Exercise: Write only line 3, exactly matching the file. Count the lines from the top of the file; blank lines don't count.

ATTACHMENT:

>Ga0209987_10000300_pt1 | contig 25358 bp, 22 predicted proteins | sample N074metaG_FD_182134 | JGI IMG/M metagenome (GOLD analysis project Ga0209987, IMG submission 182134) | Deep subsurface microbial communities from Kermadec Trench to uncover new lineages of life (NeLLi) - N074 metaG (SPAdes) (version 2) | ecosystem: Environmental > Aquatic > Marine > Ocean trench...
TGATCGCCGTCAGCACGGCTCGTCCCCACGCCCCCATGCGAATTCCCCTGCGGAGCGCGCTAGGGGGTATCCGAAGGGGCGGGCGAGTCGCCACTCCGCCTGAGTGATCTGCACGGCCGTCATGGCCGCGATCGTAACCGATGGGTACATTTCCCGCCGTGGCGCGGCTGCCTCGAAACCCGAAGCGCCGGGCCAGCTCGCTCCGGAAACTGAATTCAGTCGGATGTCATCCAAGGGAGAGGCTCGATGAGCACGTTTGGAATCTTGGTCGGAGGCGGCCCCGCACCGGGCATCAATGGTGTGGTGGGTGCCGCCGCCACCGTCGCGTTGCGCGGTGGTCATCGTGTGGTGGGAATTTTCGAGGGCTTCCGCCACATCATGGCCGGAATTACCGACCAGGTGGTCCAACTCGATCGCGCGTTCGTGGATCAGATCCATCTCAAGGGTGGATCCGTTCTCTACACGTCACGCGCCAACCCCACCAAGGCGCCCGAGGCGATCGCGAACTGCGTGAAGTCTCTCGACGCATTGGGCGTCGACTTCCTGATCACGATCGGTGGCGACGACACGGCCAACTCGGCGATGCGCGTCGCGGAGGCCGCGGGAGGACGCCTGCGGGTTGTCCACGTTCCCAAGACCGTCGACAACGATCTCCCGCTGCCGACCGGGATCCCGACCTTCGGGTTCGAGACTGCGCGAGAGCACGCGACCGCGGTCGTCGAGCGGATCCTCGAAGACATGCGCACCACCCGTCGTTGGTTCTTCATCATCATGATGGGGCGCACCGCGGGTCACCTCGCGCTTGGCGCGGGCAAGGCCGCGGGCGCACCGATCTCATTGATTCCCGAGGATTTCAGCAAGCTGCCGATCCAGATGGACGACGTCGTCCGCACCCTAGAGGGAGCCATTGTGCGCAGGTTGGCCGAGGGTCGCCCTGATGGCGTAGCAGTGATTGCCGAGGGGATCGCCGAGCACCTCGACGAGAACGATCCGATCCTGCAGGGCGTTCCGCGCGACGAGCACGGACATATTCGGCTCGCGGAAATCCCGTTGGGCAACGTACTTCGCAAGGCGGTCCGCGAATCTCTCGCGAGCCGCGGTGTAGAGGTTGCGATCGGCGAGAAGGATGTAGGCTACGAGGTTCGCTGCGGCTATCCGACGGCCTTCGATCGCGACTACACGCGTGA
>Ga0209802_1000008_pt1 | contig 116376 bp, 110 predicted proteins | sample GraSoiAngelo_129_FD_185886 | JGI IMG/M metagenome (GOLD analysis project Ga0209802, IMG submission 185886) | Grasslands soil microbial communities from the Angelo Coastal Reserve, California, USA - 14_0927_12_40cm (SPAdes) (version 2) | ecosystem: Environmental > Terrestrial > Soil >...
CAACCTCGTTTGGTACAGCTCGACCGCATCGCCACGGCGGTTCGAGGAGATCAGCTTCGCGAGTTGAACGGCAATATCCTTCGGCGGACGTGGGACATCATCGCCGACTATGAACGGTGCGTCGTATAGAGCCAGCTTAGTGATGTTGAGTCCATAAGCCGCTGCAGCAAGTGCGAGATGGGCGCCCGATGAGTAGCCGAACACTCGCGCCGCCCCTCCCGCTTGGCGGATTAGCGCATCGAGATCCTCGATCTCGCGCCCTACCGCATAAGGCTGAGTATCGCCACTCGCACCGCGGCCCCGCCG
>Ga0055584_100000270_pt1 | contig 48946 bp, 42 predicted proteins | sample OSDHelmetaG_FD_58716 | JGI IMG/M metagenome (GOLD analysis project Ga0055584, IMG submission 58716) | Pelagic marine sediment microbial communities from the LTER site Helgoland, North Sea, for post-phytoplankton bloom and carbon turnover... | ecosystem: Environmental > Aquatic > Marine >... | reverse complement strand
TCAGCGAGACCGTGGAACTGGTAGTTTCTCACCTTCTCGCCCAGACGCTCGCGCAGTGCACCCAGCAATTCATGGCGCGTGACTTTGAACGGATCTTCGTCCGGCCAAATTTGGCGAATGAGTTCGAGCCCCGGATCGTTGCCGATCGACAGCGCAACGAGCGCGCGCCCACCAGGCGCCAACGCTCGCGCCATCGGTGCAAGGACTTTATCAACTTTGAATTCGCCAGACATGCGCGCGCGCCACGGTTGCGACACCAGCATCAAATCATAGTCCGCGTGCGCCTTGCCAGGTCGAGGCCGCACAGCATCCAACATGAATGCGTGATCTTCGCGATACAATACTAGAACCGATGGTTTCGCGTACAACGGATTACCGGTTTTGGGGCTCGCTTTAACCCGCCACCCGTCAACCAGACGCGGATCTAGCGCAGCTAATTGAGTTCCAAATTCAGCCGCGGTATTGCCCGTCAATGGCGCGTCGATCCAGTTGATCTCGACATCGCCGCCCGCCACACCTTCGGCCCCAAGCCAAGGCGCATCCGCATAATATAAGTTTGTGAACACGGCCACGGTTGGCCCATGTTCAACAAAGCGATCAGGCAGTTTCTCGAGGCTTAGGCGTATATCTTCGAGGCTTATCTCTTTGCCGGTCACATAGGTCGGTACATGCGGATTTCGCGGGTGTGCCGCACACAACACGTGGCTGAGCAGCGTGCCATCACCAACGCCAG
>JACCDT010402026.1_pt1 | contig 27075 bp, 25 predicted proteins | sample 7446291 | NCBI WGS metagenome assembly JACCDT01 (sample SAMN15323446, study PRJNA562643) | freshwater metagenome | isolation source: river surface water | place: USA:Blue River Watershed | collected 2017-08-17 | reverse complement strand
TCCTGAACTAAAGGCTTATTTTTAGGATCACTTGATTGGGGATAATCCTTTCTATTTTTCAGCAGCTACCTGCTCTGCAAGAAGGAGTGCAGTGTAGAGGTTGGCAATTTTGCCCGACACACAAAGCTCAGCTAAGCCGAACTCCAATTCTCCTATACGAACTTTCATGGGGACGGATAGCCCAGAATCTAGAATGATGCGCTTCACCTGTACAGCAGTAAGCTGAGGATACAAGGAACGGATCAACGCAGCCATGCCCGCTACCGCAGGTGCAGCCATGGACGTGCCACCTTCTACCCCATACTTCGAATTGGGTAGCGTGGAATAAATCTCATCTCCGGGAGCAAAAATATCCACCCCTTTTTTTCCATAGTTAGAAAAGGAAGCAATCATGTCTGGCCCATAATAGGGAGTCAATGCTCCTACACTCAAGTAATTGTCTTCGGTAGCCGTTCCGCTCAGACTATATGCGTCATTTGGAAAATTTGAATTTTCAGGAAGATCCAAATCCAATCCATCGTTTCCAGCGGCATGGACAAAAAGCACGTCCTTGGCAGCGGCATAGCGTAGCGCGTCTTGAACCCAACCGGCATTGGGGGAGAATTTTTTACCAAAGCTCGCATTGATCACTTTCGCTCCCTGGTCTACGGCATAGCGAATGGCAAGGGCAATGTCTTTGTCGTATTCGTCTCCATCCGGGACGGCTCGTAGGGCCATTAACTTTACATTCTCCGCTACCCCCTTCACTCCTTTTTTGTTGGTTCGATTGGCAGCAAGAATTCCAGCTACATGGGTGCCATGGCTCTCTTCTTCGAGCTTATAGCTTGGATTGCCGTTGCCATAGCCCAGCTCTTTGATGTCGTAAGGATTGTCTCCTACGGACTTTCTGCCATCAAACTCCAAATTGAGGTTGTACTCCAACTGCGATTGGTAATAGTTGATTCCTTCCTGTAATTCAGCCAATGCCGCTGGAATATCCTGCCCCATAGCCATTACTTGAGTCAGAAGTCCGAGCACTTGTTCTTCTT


>Ga0209802_1000008_pt1 | contig 116376 bp, 110 predicted proteins | sample GraSoiAngelo_129_FD_185886 | JGI IMG/M metagenome (GOLD analysis project Ga0209802, IMG submission 185886) | Grasslands soil microbial communities from the Angelo Coastal Reserve, California, USA - 14_0927_12_40cm (SPAdes) (version 2) | ecosystem: Environmental > Terrestrial > Soil >...